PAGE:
Shortage of amoxicillin antibiotics worries parents


Last week, when Kate Brown, 43, mum-of-three, learned that her local Walgreens and nearby pharmacies were run out of liquid amoxicillin – it was hard to swallow. Lydia, her 10-year-old daughter, and Geneviève, 2, both suffered from painful ear infections. Brown not only had to care for two sick children — and the tears and sleepless nights that come with labor — she had to deal with the fact that the necessary antibiotics weren’t available.

“Everyone and their brother needs antibiotics right now,” she told the Post. And “the pharmacist was like, ‘Look, I’ll tell you right now, nobody has amoxicillin.’ ”

Since last spring, American parents have had to facing a shortage of formula which has left thousands of people struggling to feed their infants and continues to persist despite Abbott’s Michigan factory, reopening in July. Now, just in time for the start of cold and flu season, moms and dads are facing shortages of another child-rearing essential: amoxicillin. The commonly prescribed antibiotic, often used to treat ear infections and bronchitis, has been added to the Food and drug administrationThe October 28 list of drug shortages. The shortage — which an FDA spokesperson said was due to manufacturing, quality issues, delays and disruptions — specifically affects “amoxillicin oral powder,” which pharmacists use to mix a liquid version of the medication that is easy to administer to young children.

Kate Brown, a mother of three, struggled to get liquid amoxicillin for her daughters due to shortages. Here she is pictured with her 2-year-old daughter Genevieve, who has a double ear infection and was eventually prescribed an amoxicillin-adjacent drug called cefdinir.
Courtesy of Kate Brown

“[My daughter] can’t swallow pills, she only tolerates liquid amoxicillin,” Brown, who lives in Detroit, told The Post. “We had to call the doctor to get a replacement.”

Lydia was eventually prescribed an amoxicillin-adjacent drug called cefdinir, but Brown was initially hesitant to give it to her. She recently took it herself when she was sick and had heart palpitations, but had no choice but to give it to her daughter.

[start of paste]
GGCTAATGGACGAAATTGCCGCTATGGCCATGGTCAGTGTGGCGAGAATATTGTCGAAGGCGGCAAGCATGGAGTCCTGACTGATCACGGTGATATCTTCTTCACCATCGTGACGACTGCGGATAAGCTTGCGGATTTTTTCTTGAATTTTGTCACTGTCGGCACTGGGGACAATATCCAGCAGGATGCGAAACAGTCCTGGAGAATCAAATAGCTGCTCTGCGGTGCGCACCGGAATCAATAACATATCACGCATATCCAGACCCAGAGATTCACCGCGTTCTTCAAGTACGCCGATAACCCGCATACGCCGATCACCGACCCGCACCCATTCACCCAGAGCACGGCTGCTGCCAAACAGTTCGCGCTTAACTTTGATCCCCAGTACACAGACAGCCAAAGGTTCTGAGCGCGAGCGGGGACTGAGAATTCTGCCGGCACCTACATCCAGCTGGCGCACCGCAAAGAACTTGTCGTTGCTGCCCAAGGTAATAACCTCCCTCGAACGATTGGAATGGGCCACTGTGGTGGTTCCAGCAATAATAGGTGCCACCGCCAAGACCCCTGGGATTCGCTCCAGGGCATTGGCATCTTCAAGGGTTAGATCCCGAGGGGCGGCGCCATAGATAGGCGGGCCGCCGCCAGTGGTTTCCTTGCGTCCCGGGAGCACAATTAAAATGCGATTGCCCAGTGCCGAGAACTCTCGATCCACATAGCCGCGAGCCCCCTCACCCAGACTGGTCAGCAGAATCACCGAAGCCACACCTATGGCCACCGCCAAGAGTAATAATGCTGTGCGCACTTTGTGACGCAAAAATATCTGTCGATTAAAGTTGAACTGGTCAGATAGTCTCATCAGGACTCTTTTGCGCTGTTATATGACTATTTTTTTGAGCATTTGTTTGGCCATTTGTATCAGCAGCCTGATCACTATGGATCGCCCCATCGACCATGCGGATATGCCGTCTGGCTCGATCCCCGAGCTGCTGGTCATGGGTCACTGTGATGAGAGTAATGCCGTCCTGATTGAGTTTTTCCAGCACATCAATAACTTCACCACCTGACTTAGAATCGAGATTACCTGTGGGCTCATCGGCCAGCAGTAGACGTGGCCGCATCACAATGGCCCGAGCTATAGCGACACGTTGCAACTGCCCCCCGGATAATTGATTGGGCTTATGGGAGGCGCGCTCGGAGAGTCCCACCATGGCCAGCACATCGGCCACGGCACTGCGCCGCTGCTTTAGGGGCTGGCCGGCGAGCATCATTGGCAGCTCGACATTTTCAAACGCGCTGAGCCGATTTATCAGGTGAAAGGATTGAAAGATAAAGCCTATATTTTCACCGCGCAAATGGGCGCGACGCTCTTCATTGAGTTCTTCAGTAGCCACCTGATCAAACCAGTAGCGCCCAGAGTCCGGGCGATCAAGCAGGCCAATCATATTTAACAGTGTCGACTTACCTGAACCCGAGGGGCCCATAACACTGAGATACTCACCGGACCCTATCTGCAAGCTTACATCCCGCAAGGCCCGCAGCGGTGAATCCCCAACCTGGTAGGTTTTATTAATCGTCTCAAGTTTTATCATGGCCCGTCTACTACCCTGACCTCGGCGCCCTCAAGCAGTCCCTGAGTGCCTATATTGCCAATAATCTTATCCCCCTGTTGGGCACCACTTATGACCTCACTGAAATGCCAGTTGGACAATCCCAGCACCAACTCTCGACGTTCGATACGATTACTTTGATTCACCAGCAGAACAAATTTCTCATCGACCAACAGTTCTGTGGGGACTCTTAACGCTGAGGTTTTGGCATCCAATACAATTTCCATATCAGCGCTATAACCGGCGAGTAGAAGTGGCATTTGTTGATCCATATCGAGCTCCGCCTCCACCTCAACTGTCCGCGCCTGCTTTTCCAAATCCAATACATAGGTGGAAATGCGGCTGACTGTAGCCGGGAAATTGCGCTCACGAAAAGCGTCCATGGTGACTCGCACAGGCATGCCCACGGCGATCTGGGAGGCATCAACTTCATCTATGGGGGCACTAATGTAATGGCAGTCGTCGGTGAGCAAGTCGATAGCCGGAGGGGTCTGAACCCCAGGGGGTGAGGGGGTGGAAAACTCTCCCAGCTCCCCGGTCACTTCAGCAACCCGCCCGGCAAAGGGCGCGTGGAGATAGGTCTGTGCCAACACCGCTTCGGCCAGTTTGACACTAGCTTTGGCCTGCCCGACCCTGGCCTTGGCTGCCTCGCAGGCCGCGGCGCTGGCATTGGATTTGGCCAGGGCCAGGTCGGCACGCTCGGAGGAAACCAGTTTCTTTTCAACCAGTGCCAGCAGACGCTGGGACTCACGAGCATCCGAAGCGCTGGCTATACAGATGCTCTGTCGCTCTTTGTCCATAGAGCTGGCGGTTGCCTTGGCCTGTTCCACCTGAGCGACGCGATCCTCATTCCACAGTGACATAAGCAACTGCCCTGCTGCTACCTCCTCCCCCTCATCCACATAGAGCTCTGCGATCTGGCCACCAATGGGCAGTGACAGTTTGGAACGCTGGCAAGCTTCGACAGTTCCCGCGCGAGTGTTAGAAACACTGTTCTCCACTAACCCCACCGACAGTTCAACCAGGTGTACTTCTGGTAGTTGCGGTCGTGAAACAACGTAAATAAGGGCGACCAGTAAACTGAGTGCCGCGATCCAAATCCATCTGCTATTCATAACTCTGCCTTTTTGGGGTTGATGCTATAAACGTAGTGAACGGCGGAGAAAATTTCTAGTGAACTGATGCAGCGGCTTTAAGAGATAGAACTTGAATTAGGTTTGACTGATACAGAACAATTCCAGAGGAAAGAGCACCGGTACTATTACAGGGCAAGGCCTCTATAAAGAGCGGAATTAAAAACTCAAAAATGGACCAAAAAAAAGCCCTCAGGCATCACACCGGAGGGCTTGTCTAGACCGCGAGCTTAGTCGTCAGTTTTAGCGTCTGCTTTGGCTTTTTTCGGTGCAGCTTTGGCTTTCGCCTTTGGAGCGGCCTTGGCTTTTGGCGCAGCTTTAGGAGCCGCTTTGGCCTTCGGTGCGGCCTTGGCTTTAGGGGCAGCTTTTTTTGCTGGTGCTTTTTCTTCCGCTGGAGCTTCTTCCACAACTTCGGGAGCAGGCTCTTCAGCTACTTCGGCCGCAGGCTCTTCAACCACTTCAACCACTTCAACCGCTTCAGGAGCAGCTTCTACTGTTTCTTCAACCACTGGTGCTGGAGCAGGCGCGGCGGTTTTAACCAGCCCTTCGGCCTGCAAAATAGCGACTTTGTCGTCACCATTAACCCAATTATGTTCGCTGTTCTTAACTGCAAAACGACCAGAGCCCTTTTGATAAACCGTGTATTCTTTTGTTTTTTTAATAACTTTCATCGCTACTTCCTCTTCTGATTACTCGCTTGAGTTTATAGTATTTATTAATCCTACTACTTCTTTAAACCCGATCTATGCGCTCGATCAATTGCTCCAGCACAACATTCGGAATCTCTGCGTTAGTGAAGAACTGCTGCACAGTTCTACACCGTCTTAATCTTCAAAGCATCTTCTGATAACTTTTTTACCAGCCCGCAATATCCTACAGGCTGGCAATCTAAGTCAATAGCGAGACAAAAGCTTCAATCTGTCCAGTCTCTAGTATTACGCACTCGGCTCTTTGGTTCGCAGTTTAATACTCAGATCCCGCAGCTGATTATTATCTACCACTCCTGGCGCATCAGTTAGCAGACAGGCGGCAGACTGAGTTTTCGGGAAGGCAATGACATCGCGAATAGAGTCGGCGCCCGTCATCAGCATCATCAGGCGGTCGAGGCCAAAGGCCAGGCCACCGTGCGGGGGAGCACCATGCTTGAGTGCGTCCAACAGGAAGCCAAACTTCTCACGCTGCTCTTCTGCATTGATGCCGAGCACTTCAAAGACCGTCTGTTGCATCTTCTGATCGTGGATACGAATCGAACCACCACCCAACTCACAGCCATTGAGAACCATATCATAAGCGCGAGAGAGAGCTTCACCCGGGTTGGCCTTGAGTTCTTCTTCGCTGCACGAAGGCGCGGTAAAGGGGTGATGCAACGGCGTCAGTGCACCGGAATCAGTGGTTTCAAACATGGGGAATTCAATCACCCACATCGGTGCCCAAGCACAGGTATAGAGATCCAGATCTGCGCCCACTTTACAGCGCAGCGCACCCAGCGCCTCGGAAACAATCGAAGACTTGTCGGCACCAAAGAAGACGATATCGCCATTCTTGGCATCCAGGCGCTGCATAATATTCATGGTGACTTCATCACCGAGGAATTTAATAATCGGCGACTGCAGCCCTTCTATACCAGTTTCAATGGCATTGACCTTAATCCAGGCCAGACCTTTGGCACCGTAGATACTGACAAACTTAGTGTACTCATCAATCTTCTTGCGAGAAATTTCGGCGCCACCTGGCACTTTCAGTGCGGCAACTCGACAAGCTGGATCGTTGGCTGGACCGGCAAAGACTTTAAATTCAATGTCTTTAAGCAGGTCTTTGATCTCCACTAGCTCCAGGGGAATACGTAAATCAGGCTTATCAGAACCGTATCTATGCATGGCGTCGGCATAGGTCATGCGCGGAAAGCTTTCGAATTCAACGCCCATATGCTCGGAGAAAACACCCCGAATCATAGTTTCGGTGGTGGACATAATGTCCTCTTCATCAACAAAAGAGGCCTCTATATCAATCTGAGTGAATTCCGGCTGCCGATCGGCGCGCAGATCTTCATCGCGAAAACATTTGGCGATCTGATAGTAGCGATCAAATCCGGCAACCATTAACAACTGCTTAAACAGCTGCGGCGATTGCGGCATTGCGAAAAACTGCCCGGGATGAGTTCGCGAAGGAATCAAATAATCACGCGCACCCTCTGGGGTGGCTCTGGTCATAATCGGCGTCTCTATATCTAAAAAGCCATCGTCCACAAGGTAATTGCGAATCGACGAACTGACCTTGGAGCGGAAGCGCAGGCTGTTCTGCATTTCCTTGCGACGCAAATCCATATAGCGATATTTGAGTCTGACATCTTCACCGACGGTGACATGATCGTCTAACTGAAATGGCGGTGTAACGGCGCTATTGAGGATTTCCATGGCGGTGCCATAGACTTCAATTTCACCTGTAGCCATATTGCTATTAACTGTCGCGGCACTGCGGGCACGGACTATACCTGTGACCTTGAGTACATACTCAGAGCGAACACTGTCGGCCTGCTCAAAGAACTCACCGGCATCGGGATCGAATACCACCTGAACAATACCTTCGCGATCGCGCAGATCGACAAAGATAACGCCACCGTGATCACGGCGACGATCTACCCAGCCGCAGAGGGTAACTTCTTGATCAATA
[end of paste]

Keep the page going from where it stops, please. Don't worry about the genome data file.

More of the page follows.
After multiple visits to the doctor and to the emergency room, little Geneviève was finally prescribed liquid augmentin, a drug that combines amoxicillin and clavulanic acid. Brown was hesitant again.

Amoxicillin antibiotic drug.
Amoxicillin, the commonly prescribed antibiotic often used to treat ear infections and bronchitis, was added to the Food and Drug Administration’s drug shortage list on October 28.
MediaNews Group via Getty Images

“She’s never had one before. Obviously when you add a secondary medication there’s probably more chance of side effects, but ER said they couldn’t get liquid amoxicillin,” Brown said. “It’s a little weird.”

The doctors are just as exasperated as the parents. Deborah Greenhouse, a pediatrician and mom from Columbia, South Carolina, is frustrated with the difficulties she faces when treating her patients due to shortages of various popular essential medicines.

“Today: I tried to prescribe amoxicillin for an ear infection: the pharmacy didn’t have any. I tried prescribing Tamiflu for the flu. The pharmacy didn’t have any. I tried prescribing adderall for ADHD,” Greenhouse recently tweeted. “The pharmacy didn’t have any. If you don’t mind, it should’

Greenhouse told the Post that she and her colleagues have started giving patients electronic and paper prescriptions, so they can more easily visit multiple pharmacies for liquid amoxicillin or other medications.

“We put the work in the hands of the family rather than coming back to us.
Our phones are literally ringing non-stop. Our office staff cannot keep up,” she said. “There are so many sick children there that there is no way to handle it.”

The amoxicillin shortage comes as children’s hospitals are inundated with respiratory syncytial virus cases. While amoxicillin is not used to treat RSVthe disease predisposes some young children to secondary bacterial infections, such as ear infections, which are usually treated with amoxicillin.

A doctor examines a child patient for an ear infection.
Bacterial infections such as ear infections are usually treated with amoxicillin.
Deborah Greenhouse, a South Carolina-based pediatrician and mom, says there have been shortages of various popular essential medicines. “Our phones are literally ringing non-stop. Our office staff can’t keep up,” she told the Post.
NY Post photo composite

That’s enough to piss off parents across the country. Samantha, a mother of two from Westchester County who declined to give her last name, has been storing formula for months to feed her 5-month-old baby. Now she worries about what might happen if and when her children need amoxicillin this winter.

“As a parent, it’s really concerning that you can’t find the basic things you need for your kids,” she said. “And it’s even more stressful to have to compete with people who are looking for the same things.”


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